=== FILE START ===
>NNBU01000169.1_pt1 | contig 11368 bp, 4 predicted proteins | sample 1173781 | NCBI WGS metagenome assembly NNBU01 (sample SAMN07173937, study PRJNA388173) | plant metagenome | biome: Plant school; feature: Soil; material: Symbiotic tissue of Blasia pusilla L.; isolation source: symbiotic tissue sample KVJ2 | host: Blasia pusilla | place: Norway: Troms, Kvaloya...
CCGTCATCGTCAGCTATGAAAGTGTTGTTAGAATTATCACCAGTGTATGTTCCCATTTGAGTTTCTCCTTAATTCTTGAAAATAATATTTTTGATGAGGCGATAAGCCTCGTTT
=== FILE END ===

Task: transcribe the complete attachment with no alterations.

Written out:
>NNBU01000169.1_pt1 | contig 11368 bp, 4 predicted proteins | sample 1173781 | NCBI WGS metagenome assembly NNBU01 (sample SAMN07173937, study PRJNA388173) | plant metagenome | biome: Plant school; feature: Soil; material: Symbiotic tissue of Blasia pusilla L.; isolation source: symbiotic tissue sample KVJ2 | host: Blasia pusilla | place: Norway: Troms, Kvaloya...
CCGTCATCGTCAGCTATGAAAGTGTTGTTAGAATTATCACCAGTGTATGTTCCCATTTGAGTTTCTCCTTAATTCTTGAAAATAATATTTTTGATGAGGCGATAAGCCTCGTTT